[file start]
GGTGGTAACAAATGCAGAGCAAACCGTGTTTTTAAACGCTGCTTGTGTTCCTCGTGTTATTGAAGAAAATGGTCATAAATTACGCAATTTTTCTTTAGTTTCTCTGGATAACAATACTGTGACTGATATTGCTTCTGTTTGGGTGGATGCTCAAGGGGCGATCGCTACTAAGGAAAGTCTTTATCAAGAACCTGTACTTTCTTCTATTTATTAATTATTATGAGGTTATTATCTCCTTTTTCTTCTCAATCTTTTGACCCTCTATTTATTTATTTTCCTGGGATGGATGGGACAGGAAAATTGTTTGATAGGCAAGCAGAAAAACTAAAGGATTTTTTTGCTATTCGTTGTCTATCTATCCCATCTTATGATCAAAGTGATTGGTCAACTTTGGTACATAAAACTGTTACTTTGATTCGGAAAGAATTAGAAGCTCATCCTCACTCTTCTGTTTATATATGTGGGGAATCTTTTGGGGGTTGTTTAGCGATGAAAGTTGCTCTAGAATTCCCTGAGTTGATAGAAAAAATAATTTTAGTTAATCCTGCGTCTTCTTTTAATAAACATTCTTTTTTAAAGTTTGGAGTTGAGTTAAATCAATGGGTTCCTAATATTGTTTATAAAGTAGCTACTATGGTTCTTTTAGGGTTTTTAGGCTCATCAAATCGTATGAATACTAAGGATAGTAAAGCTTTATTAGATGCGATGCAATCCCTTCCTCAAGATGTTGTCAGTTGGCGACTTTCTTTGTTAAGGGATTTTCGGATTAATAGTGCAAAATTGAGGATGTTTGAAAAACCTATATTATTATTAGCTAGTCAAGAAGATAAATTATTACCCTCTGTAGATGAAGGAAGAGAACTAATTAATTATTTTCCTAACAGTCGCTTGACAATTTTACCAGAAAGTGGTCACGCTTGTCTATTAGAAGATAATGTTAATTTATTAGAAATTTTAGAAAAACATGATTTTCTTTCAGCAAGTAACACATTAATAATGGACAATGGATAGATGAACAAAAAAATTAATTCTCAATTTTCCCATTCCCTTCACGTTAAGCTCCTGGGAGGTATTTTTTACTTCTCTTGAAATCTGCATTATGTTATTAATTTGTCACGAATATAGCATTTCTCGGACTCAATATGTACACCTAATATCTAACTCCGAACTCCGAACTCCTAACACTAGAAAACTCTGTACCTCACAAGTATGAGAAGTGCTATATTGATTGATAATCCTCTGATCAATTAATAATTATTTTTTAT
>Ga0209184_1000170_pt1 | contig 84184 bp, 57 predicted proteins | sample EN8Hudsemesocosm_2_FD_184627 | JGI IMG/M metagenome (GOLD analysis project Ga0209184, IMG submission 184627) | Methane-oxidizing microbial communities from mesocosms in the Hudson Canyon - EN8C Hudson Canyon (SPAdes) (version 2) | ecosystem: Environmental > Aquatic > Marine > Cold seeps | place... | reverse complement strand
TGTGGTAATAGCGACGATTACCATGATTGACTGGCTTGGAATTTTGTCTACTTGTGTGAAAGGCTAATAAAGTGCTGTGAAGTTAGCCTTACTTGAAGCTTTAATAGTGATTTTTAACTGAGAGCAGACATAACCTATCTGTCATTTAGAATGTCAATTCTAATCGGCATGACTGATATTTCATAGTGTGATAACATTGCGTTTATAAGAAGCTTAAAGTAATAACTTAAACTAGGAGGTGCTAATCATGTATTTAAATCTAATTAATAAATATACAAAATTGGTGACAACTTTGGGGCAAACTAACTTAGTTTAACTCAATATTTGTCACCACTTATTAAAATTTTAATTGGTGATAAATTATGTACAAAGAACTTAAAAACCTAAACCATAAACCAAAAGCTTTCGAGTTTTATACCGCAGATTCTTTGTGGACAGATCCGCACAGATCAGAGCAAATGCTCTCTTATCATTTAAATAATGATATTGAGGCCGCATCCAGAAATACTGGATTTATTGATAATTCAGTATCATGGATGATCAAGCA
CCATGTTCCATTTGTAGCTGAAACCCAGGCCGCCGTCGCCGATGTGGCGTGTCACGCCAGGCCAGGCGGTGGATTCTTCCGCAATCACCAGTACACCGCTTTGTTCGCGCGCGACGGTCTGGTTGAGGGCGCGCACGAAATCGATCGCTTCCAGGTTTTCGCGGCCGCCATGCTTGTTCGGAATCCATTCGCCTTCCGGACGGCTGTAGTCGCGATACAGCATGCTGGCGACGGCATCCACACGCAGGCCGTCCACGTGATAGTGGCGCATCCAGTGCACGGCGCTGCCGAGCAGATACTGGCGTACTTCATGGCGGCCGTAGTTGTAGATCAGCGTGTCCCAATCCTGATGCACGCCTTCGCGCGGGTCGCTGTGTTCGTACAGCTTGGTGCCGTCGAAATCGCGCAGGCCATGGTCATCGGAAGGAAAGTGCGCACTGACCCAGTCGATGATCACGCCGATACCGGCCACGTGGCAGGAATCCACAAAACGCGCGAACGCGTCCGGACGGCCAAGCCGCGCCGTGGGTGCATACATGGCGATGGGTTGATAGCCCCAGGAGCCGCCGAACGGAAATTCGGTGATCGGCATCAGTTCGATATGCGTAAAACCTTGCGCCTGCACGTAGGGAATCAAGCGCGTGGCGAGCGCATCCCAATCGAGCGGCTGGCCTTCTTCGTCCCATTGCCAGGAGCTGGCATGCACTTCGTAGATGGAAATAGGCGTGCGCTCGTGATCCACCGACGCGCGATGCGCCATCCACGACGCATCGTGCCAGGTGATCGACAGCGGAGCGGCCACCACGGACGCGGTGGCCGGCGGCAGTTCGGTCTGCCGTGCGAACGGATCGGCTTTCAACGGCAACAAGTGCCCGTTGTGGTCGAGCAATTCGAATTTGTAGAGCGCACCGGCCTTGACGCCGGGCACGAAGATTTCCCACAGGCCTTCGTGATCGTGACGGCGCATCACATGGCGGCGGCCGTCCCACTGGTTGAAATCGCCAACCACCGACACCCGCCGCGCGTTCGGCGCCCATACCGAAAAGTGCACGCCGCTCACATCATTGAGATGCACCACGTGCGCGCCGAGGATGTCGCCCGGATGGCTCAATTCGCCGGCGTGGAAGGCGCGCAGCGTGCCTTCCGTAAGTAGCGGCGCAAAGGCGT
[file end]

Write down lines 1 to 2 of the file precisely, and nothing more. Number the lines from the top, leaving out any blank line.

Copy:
GGTGGTAACAAATGCAGAGCAAACCGTGTTTTTAAACGCTGCTTGTGTTCCTCGTGTTATTGAAGAAAATGGTCATAAATTACGCAATTTTTCTTTAGTTTCTCTGGATAACAATACTGTGACTGATATTGCTTCTGTTTGGGTGGATGCTCAAGGGGCGATCGCTACTAAGGAAAGTCTTTATCAAGAACCTGTACTTTCTTCTATTTATTAATTATTATGAGGTTATTATCTCCTTTTTCTTCTCAATCTTTTGACCCTCTATTTATTTATTTTCCTGGGATGGATGGGACAGGAAAATTGTTTGATAGGCAAGCAGAAAAACTAAAGGATTTTTTTGCTATTCGTTGTCTATCTATCCCATCTTATGATCAAAGTGATTGGTCAACTTTGGTACATAAAACTGTTACTTTGATTCGGAAAGAATTAGAAGCTCATCCTCACTCTTCTGTTTATATATGTGGGGAATCTTTTGGGGGTTGTTTAGCGATGAAAGTTGCTCTAGAATTCCCTGAGTTGATAGAAAAAATAATTTTAGTTAATCCTGCGTCTTCTTTTAATAAACATTCTTTTTTAAAGTTTGGAGTTGAGTTAAATCAATGGGTTCCTAATATTGTTTATAAAGTAGCTACTATGGTTCTTTTAGGGTTTTTAGGCTCATCAAATCGTATGAATACTAAGGATAGTAAAGCTTTATTAGATGCGATGCAATCCCTTCCTCAAGATGTTGTCAGTTGGCGACTTTCTTTGTTAAGGGATTTTCGGATTAATAGTGCAAAATTGAGGATGTTTGAAAAACCTATATTATTATTAGCTAGTCAAGAAGATAAATTATTACCCTCTGTAGATGAAGGAAGAGAACTAATTAATTATTTTCCTAACAGTCGCTTGACAATTTTACCAGAAAGTGGTCACGCTTGTCTATTAGAAGATAATGTTAATTTATTAGAAATTTTAGAAAAACATGATTTTCTTTCAGCAAGTAACACATTAATAATGGACAATGGATAGATGAACAAAAAAATTAATTCTCAATTTTCCCATTCCCTTCACGTTAAGCTCCTGGGAGGTATTTTTTACTTCTCTTGAAATCTGCATTATGTTATTAATTTGTCACGAATATAGCATTTCTCGGACTCAATATGTACACCTAATATCTAACTCCGAACTCCGAACTCCTAACACTAGAAAACTCTGTACCTCACAAGTATGAGAAGTGCTATATTGATTGATAATCCTCTGATCAATTAATAATTATTTTTTAT
>Ga0209184_1000170_pt1 | contig 84184 bp, 57 predicted proteins | sample EN8Hudsemesocosm_2_FD_184627 | JGI IMG/M metagenome (GOLD analysis project Ga0209184, IMG submission 184627) | Methane-oxidizing microbial communities from mesocosms in the Hudson Canyon - EN8C Hudson Canyon (SPAdes) (version 2) | ecosystem: Environmental > Aquatic > Marine > Cold seeps | place... | reverse complement strand